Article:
Fertility treatment was cold and sterile, but it seemed to work. After two treatments through her OB/GYN, we scored a goal. Nancy called me one day when I was away for a writing weekend at a friend's cabin in central Washington. She felt odd and took a pregnancy test, and it came up positive. I sat in my car on the side of the road in lovely downtown Twisp, where I'd driven to get cell phone reception, and marveled at our luck. Was it really that easy? (Answer below.) I went home the next day and we hugged and cried and smiled goofily at each other for an entire evening. A list of names was begun, plans to renovate the basement and convert our office/bedroom into a nursery were plotted. The Wife's first doctor's visit did not go well, though: The fetus's heartbeat was very slow. We scheduled another appointment one week later, and by then the heartbeat had slowed further. It was a sickening trend: The fetus was not going to survive. Almost two months after we got the news, we lost it.

We continued with the fertility treatments, even kicked it up a notch and went to a fertility clinic. We did not care for that experience at all--they were salesmen--but felt it was our only option. The Wife felt we were being sold a bill of goods. When we went in we were told that the chances of our conceiving were slim, so slim that they wouldn't waste everyone's time with in-vitro, but "Hey, come back next week and we'll get you pregnant then." One day, after several months of this, The Wife decided she'd had enough of that. We'd waited too long. We'd been careless. That was that, for her. I’d been edging in that direction, too, but she zipped past me. The issue consumed us; even though it looked like the right thing to do, it was hard to let go. One day at work I had what felt like heart trouble and left, but it turned out to be nothing, except a likely panic attack. Once I figured things out a little better, on my own, I caught up to The Wife. That was that, for me too.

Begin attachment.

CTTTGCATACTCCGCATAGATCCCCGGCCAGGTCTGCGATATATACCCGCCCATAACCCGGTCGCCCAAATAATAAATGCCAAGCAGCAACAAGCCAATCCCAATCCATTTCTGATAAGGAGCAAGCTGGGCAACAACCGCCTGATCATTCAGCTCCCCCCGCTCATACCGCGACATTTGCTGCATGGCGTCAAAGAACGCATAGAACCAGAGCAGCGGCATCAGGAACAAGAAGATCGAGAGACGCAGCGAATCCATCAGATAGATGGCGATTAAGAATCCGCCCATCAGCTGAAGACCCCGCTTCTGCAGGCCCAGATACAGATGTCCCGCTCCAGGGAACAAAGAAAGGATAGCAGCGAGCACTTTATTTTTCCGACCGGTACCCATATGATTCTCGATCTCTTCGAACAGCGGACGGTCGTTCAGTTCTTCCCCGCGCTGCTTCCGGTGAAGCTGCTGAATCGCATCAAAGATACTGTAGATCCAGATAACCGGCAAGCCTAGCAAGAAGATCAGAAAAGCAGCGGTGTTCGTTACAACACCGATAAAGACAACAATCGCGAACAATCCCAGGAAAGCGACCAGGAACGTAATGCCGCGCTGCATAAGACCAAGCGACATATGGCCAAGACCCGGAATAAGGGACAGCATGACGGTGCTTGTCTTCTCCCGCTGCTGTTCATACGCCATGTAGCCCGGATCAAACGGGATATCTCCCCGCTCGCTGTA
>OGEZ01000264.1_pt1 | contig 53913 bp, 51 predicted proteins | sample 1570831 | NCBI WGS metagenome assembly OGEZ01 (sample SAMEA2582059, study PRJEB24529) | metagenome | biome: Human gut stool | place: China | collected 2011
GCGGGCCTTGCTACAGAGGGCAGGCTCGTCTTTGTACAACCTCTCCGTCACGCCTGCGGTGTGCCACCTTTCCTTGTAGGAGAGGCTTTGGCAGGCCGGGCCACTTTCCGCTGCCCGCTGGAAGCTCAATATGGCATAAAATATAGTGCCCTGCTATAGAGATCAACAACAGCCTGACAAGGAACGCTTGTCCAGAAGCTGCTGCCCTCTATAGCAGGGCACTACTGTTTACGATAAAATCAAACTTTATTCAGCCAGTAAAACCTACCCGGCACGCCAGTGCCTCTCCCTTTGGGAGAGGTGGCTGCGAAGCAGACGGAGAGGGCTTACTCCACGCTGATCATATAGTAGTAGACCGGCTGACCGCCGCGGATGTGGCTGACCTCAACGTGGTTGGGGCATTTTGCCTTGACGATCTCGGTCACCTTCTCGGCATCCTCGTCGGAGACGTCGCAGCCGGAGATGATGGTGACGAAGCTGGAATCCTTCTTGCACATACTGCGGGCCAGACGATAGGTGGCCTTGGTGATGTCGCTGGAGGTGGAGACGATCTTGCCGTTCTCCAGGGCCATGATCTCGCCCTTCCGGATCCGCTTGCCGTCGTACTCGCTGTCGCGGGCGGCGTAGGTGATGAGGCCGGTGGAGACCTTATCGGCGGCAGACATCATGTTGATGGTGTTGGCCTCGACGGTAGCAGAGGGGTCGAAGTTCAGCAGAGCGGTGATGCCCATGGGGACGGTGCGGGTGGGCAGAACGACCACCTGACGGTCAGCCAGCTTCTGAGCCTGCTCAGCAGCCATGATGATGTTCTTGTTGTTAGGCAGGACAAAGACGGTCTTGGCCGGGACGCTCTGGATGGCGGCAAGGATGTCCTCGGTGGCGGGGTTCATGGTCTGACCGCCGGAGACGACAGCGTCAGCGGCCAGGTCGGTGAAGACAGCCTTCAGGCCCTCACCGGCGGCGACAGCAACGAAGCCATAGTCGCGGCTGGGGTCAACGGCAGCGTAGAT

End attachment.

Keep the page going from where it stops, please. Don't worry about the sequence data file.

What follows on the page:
(Tomorrow, Part 2.)

Saturday, December 12, 2009

The Beginning Is Nigh


The circumstances that find me a stay-at-home Dad (you won’t catch me calling myself a SAHD because sad is the last thing I am—more on this later) are simple. My employment situation is very flexible, and my wife’s isn’t. Long before NJ was born, in August 2009, we’d decided to do it this way. I would stay home for the first year of her precious life, and by the time she turns 1 we’ll have a good daycare situation lined up. Once I’ve been at home with her for a while and get the ins, outs and nuances figured out I’ll scrape up some freelance work.

Or, at least, once I’m close to getting the ins, outs and nuances figured out. That happens, right? Parents learn as time goes on and more and more different events occur? Seems like it ought to be that way. That's how I improved playing different sports: time, practice, repetition. Doing it over and over until I got it right.

D-Day is Thursday. The Wife goes returns to work, reluctantly. She has been off for a very long time, thanks to maternity leave and lots and lots of vacation time. It's been easy to take care of NJ for a while and then hand her off, for feeding or play time or whatever. That's going to be over pretty soon, though. In just a few days.

This is the child that, hopefully, I won’t be screwing up. Isn't she adorable? Wish her luck.

And me. Wish me luck, too.